Pisac Archaeological Park
The Pisac market
At 40 minutes from Cusco at the eastern end of the Sacred Valley lies the small town of Pisac. Visited in most cases by its numerous Inca ruins, but also by its market Why is it so popular and what can be found there? It is known that in time of the Incas Pisac was a place of great agricultural importance, used to grow corn, quinoa, potatoes, amaranth, etc. Francisco Pizarro and the conquerors destroyed Pisac at the beginning of 1530, and the modern city of Pisac was built in the valley by the viceroy Toledo by the 1570. The first records show that the main square became an important commercial zone and the market was born Of Pisac as we know it. The Pisac market can be found every day of the week; But on Sunday, the market is much bigger and until the last inch of the square is occupied by sellers. Take your time to wander through the craft and weaving sections, buy some of the fine alpaca garments, and remember that you can haggle. TOP ▲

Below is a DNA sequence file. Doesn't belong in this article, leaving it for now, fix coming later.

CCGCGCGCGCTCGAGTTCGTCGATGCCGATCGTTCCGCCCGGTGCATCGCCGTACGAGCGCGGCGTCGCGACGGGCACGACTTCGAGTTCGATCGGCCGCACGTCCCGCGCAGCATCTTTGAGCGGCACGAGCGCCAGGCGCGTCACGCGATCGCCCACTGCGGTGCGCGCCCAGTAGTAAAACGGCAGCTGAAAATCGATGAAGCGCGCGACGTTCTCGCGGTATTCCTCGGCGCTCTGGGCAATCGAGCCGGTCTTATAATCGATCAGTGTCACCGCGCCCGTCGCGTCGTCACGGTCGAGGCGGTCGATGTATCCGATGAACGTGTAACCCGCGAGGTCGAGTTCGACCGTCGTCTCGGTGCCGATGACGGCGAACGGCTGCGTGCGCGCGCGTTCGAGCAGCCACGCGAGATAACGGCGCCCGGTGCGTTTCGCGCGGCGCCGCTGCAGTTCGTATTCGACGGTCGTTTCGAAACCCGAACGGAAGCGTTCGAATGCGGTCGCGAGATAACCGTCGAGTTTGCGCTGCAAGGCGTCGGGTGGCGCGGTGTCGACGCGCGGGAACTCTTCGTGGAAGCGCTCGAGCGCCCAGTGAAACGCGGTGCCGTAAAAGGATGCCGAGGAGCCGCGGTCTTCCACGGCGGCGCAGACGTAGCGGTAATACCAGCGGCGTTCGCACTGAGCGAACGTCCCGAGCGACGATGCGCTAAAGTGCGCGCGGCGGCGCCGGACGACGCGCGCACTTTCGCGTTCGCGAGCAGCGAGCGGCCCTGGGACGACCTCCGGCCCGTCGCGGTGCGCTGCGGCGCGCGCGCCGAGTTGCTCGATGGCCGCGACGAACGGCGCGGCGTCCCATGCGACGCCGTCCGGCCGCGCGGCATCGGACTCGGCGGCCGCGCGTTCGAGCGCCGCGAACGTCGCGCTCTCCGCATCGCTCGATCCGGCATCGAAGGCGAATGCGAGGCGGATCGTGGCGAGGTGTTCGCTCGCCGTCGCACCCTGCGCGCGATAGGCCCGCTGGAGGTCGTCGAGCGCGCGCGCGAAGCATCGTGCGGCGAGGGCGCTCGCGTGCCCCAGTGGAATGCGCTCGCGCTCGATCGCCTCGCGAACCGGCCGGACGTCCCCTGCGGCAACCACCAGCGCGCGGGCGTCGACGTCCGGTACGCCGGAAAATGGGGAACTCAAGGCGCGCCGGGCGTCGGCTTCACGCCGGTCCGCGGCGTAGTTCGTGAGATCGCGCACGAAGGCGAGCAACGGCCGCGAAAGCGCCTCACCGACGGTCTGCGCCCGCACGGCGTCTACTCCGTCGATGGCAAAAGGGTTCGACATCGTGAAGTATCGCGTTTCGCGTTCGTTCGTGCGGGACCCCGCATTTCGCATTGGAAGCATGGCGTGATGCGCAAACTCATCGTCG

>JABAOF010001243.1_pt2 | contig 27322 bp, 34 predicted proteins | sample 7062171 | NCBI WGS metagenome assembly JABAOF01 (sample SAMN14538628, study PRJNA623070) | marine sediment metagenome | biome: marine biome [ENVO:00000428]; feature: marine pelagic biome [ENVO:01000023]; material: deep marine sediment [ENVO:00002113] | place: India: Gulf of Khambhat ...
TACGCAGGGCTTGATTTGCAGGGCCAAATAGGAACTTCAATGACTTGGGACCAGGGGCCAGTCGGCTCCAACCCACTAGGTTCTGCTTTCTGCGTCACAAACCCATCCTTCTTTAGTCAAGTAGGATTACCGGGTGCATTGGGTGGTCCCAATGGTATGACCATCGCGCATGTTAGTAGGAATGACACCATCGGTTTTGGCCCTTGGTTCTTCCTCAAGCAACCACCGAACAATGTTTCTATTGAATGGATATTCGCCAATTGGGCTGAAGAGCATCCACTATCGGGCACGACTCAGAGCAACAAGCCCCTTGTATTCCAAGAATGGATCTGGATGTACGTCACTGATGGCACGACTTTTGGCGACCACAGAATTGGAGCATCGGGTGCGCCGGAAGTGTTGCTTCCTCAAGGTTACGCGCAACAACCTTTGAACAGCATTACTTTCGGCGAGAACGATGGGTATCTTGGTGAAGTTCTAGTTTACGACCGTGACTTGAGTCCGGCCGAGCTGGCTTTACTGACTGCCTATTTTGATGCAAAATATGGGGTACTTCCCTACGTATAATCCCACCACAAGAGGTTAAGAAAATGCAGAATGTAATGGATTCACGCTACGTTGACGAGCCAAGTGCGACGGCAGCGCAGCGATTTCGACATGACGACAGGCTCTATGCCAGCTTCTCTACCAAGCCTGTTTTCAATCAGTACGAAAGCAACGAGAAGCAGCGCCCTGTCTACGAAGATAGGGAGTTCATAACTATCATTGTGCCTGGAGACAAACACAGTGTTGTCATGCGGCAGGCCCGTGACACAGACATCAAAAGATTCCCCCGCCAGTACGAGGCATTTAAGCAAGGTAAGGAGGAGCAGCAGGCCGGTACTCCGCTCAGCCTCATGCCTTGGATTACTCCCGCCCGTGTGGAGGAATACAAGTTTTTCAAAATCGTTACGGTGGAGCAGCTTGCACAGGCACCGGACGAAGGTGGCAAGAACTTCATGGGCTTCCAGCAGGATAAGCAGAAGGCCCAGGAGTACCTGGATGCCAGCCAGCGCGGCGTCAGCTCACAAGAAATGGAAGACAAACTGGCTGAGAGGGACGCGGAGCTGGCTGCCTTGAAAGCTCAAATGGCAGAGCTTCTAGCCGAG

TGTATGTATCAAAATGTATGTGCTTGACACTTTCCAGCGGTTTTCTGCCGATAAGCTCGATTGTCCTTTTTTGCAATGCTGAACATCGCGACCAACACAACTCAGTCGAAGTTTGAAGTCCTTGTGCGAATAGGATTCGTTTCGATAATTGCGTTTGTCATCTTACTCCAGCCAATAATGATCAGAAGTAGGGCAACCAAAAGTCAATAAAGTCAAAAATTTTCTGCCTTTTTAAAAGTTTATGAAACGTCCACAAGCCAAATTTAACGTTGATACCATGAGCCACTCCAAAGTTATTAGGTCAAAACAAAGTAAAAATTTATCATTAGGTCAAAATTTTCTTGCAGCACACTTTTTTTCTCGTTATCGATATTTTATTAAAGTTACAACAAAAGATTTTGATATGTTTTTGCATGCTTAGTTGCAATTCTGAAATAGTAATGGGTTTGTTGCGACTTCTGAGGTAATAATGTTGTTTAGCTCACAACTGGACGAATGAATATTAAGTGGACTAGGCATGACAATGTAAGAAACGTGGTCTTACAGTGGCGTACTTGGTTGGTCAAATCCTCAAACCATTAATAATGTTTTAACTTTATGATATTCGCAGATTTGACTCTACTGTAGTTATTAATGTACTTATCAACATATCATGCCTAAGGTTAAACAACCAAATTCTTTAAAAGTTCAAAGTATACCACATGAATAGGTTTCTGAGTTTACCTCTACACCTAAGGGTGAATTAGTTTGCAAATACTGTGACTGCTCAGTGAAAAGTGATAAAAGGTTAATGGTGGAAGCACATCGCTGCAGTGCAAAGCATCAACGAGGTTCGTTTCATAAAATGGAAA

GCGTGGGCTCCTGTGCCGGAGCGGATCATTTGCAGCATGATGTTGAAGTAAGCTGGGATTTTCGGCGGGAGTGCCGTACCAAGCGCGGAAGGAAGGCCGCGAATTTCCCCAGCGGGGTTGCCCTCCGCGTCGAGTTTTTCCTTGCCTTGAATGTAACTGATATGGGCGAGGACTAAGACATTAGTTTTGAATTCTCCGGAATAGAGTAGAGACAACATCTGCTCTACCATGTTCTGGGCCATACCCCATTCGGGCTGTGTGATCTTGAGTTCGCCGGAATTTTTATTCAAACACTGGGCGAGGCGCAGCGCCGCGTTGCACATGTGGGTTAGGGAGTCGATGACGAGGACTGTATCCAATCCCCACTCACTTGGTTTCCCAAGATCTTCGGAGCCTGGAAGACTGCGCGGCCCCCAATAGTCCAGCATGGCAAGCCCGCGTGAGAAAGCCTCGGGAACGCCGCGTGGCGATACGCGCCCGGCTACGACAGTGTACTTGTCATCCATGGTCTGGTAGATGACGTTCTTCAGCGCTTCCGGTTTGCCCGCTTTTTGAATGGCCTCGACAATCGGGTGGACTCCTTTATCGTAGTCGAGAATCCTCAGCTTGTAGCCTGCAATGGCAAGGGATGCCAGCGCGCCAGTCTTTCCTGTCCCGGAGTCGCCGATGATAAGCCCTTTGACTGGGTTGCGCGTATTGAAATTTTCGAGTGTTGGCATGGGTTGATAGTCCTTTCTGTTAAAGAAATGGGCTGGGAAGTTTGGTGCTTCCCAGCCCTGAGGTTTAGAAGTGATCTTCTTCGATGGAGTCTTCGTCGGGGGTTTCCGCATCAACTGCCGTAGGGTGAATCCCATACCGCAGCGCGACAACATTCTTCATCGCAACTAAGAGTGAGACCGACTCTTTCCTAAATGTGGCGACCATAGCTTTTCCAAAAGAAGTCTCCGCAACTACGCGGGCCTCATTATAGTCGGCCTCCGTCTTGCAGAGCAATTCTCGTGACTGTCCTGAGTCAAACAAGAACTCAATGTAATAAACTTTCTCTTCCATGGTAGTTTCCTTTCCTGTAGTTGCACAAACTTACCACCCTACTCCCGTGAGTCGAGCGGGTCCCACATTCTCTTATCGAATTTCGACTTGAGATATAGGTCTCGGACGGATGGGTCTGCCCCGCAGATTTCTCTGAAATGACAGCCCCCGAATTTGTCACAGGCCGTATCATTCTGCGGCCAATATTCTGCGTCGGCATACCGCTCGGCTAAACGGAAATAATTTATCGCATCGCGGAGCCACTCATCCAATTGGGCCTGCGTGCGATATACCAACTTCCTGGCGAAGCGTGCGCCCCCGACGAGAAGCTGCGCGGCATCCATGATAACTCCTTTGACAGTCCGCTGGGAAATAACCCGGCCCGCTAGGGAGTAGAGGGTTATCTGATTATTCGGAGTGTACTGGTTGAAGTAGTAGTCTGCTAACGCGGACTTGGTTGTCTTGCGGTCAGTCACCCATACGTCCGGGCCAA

Pisac Market looms
The ruins of Ollantaytambo
In the 10th century, the Inca Pachacútec conquered and began to rebuild Ollantaytambo, the former Inca administrative center and gateway to the “Inca Trail” that led to Machu Picchu. The city became the residence of the Inca nobility; After the death of the Inca Pachacutec, Manco Inca used the city as a refuge against the Spaniards; Originally built for religious purposes, would become a fortress to repel the attack of the invaders. The main attraction of the city of Ollantaytambo is the fortress of Ollantaytambo, is in the place known as the Temple of the Hill; It is also the most common starting point for people who walk the Inca Trail. In the complex you can also see a series of discarded stones, known as the stones tired, very close to the Sun Temple. This unfinished temple is composed of 6 monoliths, each weighing 50 tons and brought from a nearby quarry. TOP ▲